Collier’s ethics of nature

In: Uncategorized

26 May 2010

The call in today’s Financial Times (registration required) by Paul Collier, an expert on Africa and professor of economics at Oxford, for a practical ethics of nature is worth examining closely. His call for a humane environmentalism embodies some flawed and dangerous assumptions.

Collier sets up his argument by opposing two alternative views:

* Romantic environmentalism. By his definition this means those who favour the preservation of nature above all else. In reality few greens hold such an absolute position.

* Austere utilitarianism. This is the view held by Nicholas Stern, the author of the influential British government report on the economics of climate change, and other economists. Its concern is for the maximisation of welfare for all human beings – the living and the AS YET UNBORN. From this perspective extreme caution is needed by the present generation as its actions could damage future generations. Embedded in this assumption is extreme pessimism about human progress. The possibility that the existing generation can create a wealthier and better future is seen as an unlikely scenario.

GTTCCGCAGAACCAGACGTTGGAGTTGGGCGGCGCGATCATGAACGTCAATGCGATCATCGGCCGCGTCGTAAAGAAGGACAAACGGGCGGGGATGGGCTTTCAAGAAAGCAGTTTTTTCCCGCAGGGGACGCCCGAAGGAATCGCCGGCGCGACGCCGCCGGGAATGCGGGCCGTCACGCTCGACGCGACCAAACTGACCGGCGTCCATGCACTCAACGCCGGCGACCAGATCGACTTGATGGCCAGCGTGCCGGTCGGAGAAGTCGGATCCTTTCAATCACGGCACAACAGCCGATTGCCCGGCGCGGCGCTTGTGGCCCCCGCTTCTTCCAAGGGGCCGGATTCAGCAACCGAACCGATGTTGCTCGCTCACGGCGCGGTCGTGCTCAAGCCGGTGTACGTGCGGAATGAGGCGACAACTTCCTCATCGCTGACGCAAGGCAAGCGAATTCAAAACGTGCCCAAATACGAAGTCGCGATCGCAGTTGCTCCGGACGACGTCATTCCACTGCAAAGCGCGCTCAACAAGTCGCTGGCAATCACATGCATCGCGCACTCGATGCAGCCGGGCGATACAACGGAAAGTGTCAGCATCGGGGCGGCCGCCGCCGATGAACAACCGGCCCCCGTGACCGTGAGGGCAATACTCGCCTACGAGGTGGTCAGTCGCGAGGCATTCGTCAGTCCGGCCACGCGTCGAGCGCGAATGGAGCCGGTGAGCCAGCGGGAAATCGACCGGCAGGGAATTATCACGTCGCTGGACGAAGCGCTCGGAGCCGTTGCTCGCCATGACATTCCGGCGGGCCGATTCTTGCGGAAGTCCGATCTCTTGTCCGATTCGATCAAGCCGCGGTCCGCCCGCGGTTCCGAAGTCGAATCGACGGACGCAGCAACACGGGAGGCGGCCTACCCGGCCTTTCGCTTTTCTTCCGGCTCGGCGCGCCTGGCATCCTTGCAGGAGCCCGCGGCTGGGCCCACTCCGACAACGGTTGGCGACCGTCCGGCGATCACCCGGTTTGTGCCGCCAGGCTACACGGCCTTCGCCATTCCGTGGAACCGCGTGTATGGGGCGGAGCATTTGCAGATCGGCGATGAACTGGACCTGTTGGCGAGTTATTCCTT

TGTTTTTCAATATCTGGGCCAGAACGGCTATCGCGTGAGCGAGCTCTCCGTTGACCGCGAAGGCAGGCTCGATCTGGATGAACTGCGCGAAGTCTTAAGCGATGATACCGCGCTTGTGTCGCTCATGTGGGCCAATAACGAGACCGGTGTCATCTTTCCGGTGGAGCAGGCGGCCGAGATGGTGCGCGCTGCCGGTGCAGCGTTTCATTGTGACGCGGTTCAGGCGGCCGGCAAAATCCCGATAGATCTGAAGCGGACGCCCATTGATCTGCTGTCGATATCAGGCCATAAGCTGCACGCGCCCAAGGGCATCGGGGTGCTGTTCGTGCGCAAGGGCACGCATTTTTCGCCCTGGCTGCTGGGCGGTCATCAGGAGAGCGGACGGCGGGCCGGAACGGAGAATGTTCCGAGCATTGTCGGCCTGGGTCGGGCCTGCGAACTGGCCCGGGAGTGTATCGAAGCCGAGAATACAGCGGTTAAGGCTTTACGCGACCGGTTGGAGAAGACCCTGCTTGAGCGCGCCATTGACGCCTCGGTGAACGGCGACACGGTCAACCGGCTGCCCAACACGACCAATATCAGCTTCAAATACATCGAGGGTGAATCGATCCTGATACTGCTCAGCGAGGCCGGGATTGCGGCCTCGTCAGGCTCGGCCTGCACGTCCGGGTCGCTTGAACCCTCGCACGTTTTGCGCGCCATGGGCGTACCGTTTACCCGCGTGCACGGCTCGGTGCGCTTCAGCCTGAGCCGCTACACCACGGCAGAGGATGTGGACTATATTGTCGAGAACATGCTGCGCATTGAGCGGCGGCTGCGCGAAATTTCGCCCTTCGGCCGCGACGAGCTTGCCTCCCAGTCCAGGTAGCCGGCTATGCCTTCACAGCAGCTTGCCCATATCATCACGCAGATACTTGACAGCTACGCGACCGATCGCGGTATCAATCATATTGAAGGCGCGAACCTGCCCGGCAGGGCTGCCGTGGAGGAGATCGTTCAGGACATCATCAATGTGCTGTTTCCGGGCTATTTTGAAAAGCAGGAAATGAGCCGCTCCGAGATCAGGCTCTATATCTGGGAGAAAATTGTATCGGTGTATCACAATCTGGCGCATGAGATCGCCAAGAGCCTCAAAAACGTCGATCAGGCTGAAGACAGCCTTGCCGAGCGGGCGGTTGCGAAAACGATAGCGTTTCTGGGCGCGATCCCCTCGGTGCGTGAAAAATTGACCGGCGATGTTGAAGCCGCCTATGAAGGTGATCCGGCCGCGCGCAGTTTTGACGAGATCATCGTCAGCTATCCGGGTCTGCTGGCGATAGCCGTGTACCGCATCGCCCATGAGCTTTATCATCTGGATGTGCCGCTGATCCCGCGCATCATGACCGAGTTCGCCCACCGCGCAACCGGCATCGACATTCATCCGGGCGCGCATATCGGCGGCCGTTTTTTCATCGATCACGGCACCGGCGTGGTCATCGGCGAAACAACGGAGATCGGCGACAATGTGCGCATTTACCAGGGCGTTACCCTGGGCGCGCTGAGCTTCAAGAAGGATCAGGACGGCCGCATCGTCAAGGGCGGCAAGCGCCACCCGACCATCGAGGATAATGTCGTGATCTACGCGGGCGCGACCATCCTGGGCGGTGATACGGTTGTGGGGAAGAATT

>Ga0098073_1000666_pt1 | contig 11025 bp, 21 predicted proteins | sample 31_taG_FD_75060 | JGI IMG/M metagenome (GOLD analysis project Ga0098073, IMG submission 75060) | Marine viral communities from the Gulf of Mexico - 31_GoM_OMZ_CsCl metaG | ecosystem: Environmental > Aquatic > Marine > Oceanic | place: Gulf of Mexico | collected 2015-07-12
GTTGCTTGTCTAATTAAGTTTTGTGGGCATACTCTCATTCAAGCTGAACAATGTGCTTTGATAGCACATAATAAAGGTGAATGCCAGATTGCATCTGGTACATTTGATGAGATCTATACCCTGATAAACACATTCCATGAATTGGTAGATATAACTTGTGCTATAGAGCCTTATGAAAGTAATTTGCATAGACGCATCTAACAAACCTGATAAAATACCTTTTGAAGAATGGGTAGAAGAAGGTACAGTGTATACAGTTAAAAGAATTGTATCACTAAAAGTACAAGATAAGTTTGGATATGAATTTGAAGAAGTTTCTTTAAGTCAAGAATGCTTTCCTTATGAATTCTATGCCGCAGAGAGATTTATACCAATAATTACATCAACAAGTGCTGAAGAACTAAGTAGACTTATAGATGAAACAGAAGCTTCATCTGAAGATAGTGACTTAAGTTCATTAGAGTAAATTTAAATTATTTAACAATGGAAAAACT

Collier pitches his own view as a practical ethics or humane environmentalism. He summarises his view as follows:

“Our obligation to the future is not to preserve purity but to pass on equivalent value for the natural assets we deplete. If, by converting natural assets into more productive assets, a poor society can escape poverty, then it should do so.”

There are at least three problems with Collier’s outlook:

* It makes no sense to talk about the “rights” of people in the future. Only conscious agents have rights. People who have not been born or even conceived certainly cannot have them as they are in no position to exercise rights. What does it mean to grant rights to a hypothetical person who may live in the next century the right to free movement or free speech? Instead it is better to talk in terms of each generation having an interest in economic progress.

* While Collier is obsessed with hypothetical future human beings he grossly underestimates the potential for existing human beings to create a better world. This includes reshaping the world to create a better environment for everyone.

* The way Collier poses the argument is in line with his stated preference for the western powers and multilateral organisations to intervene in poor countries to maintain stability (see, for example, 11 April 2009 post). He has no respect for the national sovereignty of the “Bottom Billion” poor countries he identifies.